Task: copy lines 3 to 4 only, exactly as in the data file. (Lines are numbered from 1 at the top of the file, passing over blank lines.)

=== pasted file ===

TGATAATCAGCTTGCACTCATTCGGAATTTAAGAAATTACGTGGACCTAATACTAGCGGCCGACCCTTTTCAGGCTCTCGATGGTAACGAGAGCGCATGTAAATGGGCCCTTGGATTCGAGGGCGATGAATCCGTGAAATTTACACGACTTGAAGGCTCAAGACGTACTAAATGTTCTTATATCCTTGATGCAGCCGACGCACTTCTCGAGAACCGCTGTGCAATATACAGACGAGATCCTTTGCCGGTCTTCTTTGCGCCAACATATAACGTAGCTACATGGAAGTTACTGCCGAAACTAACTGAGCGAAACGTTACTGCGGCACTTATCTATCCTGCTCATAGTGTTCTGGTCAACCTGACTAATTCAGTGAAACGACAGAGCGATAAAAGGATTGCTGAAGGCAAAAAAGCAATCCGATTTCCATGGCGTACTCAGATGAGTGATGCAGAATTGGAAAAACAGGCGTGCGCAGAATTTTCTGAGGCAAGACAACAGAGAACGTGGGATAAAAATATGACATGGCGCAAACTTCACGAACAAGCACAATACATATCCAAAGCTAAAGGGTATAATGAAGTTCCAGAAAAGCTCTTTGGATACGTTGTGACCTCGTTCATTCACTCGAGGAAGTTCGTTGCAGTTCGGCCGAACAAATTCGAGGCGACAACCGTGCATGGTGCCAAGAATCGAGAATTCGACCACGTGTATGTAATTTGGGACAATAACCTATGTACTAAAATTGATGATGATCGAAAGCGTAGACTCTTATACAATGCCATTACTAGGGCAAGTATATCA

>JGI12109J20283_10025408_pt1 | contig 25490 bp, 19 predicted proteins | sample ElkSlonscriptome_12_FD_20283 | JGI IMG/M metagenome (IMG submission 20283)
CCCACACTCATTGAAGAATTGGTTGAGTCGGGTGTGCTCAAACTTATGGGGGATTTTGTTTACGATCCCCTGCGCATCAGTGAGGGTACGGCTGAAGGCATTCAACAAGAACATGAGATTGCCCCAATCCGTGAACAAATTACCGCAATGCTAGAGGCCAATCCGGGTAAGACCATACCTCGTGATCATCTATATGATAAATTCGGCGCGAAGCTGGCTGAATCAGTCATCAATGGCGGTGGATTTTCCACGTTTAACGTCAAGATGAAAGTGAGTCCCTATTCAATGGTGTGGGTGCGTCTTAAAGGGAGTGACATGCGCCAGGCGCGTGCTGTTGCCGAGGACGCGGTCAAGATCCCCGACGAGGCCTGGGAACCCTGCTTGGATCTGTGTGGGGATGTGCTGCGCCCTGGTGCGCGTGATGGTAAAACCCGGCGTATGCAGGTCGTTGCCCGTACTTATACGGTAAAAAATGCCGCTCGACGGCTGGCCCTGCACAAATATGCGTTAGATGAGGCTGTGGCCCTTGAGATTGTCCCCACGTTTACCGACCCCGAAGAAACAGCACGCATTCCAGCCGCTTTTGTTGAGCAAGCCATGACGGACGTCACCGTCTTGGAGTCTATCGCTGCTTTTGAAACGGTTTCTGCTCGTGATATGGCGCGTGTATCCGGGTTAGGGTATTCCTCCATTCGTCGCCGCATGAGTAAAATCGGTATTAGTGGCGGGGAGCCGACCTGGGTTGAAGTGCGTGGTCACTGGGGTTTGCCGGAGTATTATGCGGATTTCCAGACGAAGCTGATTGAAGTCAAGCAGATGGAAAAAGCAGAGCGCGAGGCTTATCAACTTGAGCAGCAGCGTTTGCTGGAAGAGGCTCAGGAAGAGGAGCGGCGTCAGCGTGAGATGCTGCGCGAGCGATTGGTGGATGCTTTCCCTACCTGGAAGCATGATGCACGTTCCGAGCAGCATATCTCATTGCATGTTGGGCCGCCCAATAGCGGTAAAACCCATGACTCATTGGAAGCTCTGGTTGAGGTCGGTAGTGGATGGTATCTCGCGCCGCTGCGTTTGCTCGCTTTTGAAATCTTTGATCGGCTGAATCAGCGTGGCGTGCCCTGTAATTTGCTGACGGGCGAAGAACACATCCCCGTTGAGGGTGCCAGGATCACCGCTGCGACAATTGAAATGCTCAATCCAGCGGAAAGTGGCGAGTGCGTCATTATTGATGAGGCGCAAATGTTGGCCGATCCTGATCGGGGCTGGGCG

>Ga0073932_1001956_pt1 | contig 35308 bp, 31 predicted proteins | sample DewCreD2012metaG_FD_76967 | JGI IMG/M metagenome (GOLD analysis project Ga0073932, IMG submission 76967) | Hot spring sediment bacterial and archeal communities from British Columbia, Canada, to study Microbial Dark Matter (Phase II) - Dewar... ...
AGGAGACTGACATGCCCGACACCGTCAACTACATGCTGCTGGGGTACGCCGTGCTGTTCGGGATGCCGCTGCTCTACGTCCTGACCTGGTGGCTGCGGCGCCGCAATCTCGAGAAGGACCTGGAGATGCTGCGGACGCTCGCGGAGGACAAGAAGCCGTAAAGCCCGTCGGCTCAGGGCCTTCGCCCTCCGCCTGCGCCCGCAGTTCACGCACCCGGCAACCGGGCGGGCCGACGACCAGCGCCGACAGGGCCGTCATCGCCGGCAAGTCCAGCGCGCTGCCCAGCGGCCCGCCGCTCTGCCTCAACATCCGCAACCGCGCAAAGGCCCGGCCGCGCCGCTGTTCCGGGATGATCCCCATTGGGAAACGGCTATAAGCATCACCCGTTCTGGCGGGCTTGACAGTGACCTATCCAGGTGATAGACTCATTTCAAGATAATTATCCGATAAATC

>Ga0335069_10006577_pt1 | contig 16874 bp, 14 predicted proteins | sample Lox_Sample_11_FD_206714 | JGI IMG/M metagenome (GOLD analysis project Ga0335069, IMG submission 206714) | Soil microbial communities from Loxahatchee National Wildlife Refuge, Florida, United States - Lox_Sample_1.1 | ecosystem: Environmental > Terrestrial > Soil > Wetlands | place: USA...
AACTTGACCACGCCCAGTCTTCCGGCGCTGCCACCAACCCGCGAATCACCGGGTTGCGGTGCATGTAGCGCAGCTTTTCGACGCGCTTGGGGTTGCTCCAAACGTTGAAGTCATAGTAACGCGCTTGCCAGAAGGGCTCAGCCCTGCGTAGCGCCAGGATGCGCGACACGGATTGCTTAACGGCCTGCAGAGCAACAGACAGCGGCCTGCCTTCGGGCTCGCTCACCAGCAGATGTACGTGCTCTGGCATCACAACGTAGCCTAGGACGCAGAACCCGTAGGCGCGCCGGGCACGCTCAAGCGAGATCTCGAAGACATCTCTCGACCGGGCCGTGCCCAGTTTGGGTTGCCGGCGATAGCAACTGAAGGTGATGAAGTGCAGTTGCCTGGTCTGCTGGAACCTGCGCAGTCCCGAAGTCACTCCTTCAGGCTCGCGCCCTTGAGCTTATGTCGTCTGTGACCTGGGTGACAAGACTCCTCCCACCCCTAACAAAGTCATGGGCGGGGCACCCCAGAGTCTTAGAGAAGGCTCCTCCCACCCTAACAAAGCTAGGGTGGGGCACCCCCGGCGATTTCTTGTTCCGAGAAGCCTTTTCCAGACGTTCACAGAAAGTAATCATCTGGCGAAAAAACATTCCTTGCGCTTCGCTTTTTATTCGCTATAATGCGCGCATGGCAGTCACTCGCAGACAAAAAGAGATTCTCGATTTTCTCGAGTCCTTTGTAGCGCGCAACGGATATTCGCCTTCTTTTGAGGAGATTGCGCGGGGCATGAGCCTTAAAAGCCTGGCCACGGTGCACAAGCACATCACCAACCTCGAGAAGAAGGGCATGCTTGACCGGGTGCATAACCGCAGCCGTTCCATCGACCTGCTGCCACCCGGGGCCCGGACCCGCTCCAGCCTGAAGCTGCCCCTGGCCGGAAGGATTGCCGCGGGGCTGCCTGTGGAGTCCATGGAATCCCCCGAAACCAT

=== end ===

CCCACACTCATTGAAGAATTGGTTGAGTCGGGTGTGCTCAAACTTATGGGGGATTTTGTTTACGATCCCCTGCGCATCAGTGAGGGTACGGCTGAAGGCATTCAACAAGAACATGAGATTGCCCCAATCCGTGAACAAATTACCGCAATGCTAGAGGCCAATCCGGGTAAGACCATACCTCGTGATCATCTATATGATAAATTCGGCGCGAAGCTGGCTGAATCAGTCATCAATGGCGGTGGATTTTCCACGTTTAACGTCAAGATGAAAGTGAGTCCCTATTCAATGGTGTGGGTGCGTCTTAAAGGGAGTGACATGCGCCAGGCGCGTGCTGTTGCCGAGGACGCGGTCAAGATCCCCGACGAGGCCTGGGAACCCTGCTTGGATCTGTGTGGGGATGTGCTGCGCCCTGGTGCGCGTGATGGTAAAACCCGGCGTATGCAGGTCGTTGCCCGTACTTATACGGTAAAAAATGCCGCTCGACGGCTGGCCCTGCACAAATATGCGTTAGATGAGGCTGTGGCCCTTGAGATTGTCCCCACGTTTACCGACCCCGAAGAAACAGCACGCATTCCAGCCGCTTTTGTTGAGCAAGCCATGACGGACGTCACCGTCTTGGAGTCTATCGCTGCTTTTGAAACGGTTTCTGCTCGTGATATGGCGCGTGTATCCGGGTTAGGGTATTCCTCCATTCGTCGCCGCATGAGTAAAATCGGTATTAGTGGCGGGGAGCCGACCTGGGTTGAAGTGCGTGGTCACTGGGGTTTGCCGGAGTATTATGCGGATTTCCAGACGAAGCTGATTGAAGTCAAGCAGATGGAAAAAGCAGAGCGCGAGGCTTATCAACTTGAGCAGCAGCGTTTGCTGGAAGAGGCTCAGGAAGAGGAGCGGCGTCAGCGTGAGATGCTGCGCGAGCGATTGGTGGATGCTTTCCCTACCTGGAAGCATGATGCACGTTCCGAGCAGCATATCTCATTGCATGTTGGGCCGCCCAATAGCGGTAAAACCCATGACTCATTGGAAGCTCTGGTTGAGGTCGGTAGTGGATGGTATCTCGCGCCGCTGCGTTTGCTCGCTTTTGAAATCTTTGATCGGCTGAATCAGCGTGGCGTGCCCTGTAATTTGCTGACGGGCGAAGAACACATCCCCGTTGAGGGTGCCAGGATCACCGCTGCGACAATTGAAATGCTCAATCCAGCGGAAAGTGGCGAGTGCGTCATTATTGATGAGGCGCAAATGTTGGCCGATCCTGATCGGGGCTGGGCG

>Ga0073932_1001956_pt1 | contig 35308 bp, 31 predicted proteins | sample DewCreD2012metaG_FD_76967 | JGI IMG/M metagenome (GOLD analysis project Ga0073932, IMG submission 76967) | Hot spring sediment bacterial and archeal communities from British Columbia, Canada, to study Microbial Dark Matter (Phase II) - Dewar... ...